Emotional Health · Lifestyle · Relationships & Dating

‘Table for One’: Battle Cry of the Single Woman

UntitledPhoto by Andy Rennie via Flickr. (Creative Commons License)

The Lobster, a film currently receiving rave reviews, is based on the premise that remaining single is dangerous. Under the guise of “black comedy,” the film grimly portrays a world in which unattached adults have a Kafkaesque choice – marry within 45 days or be turned into the animal of their choice. Twenty minutes into the movie, I ran out of the theater. I couldn’t watch the film’s gratuitous violence. (I am told I missed a scene of a gentle dog being sadistically kicked to death.)

As much as I was repelled by the filmmaker’s penchant for brutality— a man’s hand is forced into a burning hot toaster, another smashes his head against a wall – I recognized the terrain. Yorgos Lanthinmos, the film’s 42-year-old director/writer, is single and childless. At 65, I check off the same box. Single. No children.

What felt like youthful rebellion in my twenties, living with partners but not marrying them, now makes for awkward conversation when reuniting with childhood friends or meeting “eligible” men. There is always the underlying question: What is wrong with you? Surely there must be a reason why a bright, attractive, articulate man or woman never married or had children. They must be too picky. Sexually ambivalent. Or have psychological problems so messy and complicated that the only person they see regularly is their therapist. I don’t fit into any of the above.  I have a hunch that Lanthinmos doesn’t either.

When friends ask why I am single, I give them the only answer that seems to satisfy them. I said “yes” when I should’ve said “no,” and vice versa. Between the ages of 18 and 22, I cavalierly rejected no less than three suitors on the grounds that they were too conventional. They were Ivy League grads headed for careers in academia or the sciences. I didn’t want Dustin Hoffman with a PhD. I wanted Jim Morrison with a Harley Davidson. And that’s who I got! Lots of excitement. No matching towels or silver service. (SeeMy Not-so-Funny Valentine.”)


RELATED: “The Wednesday Five: The Power of Single Women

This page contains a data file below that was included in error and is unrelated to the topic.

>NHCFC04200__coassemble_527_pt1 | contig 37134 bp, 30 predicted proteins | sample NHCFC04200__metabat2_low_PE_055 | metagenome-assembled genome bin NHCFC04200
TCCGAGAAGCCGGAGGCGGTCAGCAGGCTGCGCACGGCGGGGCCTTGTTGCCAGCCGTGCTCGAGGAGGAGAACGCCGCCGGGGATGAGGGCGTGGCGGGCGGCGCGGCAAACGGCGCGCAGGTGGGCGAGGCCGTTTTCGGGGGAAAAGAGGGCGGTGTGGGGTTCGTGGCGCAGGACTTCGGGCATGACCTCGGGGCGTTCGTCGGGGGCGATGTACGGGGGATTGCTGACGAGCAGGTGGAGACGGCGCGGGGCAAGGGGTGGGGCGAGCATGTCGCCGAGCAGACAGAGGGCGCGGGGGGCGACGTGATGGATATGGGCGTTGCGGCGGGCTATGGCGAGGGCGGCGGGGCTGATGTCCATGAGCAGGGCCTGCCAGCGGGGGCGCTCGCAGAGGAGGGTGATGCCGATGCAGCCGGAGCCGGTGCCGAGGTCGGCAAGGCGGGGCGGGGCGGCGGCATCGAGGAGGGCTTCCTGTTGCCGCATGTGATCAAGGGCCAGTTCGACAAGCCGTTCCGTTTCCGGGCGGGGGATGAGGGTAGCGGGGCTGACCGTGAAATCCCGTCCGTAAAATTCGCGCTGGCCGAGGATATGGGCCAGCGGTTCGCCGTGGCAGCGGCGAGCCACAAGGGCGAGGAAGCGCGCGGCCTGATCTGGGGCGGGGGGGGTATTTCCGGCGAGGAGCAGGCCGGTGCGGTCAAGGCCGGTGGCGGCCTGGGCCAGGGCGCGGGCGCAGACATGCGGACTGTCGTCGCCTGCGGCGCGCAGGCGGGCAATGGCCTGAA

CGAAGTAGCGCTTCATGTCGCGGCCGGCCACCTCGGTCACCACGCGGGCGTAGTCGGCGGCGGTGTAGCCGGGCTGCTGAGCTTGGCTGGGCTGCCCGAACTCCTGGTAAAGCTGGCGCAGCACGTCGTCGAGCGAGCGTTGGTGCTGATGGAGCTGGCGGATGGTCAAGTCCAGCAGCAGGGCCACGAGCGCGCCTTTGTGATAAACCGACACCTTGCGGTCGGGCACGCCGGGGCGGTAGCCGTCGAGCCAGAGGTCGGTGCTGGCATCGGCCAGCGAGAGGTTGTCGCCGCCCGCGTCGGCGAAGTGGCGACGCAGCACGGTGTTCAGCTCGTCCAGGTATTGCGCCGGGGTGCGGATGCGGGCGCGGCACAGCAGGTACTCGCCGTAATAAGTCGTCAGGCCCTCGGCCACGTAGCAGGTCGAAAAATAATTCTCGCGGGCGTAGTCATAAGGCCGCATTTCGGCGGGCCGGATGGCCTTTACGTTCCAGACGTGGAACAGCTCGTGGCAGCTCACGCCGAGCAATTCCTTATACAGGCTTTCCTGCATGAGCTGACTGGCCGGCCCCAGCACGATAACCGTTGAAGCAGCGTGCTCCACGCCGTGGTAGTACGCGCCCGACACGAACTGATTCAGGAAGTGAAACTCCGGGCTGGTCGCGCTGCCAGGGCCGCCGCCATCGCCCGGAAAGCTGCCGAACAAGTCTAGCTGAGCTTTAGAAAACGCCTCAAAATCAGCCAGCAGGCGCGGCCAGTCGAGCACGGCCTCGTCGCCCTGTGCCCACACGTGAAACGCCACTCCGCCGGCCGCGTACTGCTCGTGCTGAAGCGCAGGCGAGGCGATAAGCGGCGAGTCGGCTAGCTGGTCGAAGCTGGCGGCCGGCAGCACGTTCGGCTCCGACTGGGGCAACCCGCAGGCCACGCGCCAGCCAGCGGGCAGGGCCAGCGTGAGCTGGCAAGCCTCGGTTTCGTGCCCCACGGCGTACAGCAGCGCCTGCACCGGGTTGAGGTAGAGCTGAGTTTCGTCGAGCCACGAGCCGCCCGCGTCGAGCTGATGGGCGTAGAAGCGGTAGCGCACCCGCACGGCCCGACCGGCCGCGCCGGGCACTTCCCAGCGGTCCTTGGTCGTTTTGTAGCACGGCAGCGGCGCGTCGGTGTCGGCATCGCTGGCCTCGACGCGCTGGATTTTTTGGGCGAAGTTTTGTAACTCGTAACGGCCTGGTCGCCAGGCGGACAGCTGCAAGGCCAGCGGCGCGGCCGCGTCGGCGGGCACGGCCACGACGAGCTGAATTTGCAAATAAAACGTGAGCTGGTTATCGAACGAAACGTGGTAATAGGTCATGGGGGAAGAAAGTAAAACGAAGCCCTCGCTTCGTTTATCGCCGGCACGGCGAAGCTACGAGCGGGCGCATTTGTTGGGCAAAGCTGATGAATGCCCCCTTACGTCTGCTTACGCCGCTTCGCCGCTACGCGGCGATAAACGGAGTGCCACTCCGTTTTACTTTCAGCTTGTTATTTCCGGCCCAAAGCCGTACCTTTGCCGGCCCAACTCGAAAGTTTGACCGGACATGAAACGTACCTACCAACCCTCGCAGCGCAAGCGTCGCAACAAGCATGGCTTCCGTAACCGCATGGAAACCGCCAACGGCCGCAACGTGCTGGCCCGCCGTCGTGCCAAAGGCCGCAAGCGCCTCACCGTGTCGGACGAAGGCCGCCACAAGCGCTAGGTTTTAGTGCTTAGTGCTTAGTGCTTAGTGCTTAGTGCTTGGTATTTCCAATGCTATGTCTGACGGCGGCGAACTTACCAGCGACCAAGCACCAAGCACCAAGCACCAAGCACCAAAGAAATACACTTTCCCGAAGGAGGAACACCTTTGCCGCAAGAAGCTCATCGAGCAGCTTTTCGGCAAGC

As for remaining childless, that was poor planning more than a clear-headed choice. I simply waited too long. When I tried to get pregnant in my early forties and it didn’t happen, I did not seek out medical help. I cried for one week and moved on. But not really. As friends divorced in their late forties and early fifties, I realized that children, not spouses, are the fabric of life. Without them, a single woman over fifty is a luxury cruise ship without a port of call. Don’t believe me? Just ask one what she is doing next Thanksgiving. (Please, no lectures on the rewards of being a “favorite aunt” or volunteering in soup kitchens.)

While I do not share The Lobster’s premise that unmarried adults are under tremendous pressure to conform (i.e., marry) or face horrific consequences, I get his message. In my lifetime, I’ve observed many segments of society fight for their right to an equal slice of the American pie. LGBTQ, Veterans, Americans with Disabilities, Atheists,  Immigrants, Native Americans, etc. But no one has ever dared to champion the group that must not speak its name. Why should they? Because according to the U.S. Bureau of Labor Statistics, the number of single Americans has increased from 37.4 percent of the population in 1976 to over 50 percent as of 2014. Singles are now the majority.

If you think there is no discrimination against single adults, try dining alone at an upscale restaurant between 8 and 10 p.m. on a Saturday night. You’ll be lucky if they seat you in the kitchen. I know what you are thinking. Who would want to do that? At one time, I did. I quickly learned that a woman dining alone at a pricey eatery is either ignored or served so quickly that dessert arrives with the entrée. Which is why single adults tend to dine at the bar of better restaurants. Less humiliation. Better service. Now imagine that this same treatment was applied to members of any other group –a gay couple or a black couple. The ACLU would be at the restaurant’s door before they received their check.

Where else are single adults persona non grata? I dare you to walk into any synagogue. Without a spouse, children (and a checkbook) you do not exist. Synagogues are organized around family life. If you are in your twenties, they are thrilled to welcome you to their Singles Events. But a childless woman over forty? Don’t hold your breath. If there is no bas or bar mitzvah in your future, you serve no purpose. Personally, I’ve been more warmly welcomed in black churches than the many synagogues in Manhattan which I attempted to join.

While I do not identify with the horrific image of single life displayed in The Lobster, I am well aware of the film’s point of view. Being a single parent or a married lesbian are both more acceptable than remaining single and childless. People are forever asking if I am on JDate or Match. Would I like to meet their cousin Bob? Been there, done that. I have told people I am divorced rather than open myself to their scrutiny. Ultimately, I find myself asking the question that The Lobster asks in its own dark, depressing way: Is it okay in 2016 to be who I am? You better believe it!

RELATED: “That Old Gang of Mine: A Spinster’s Lament

Start the conversation

This site uses Akismet to reduce spam. Learn how your comment data is processed.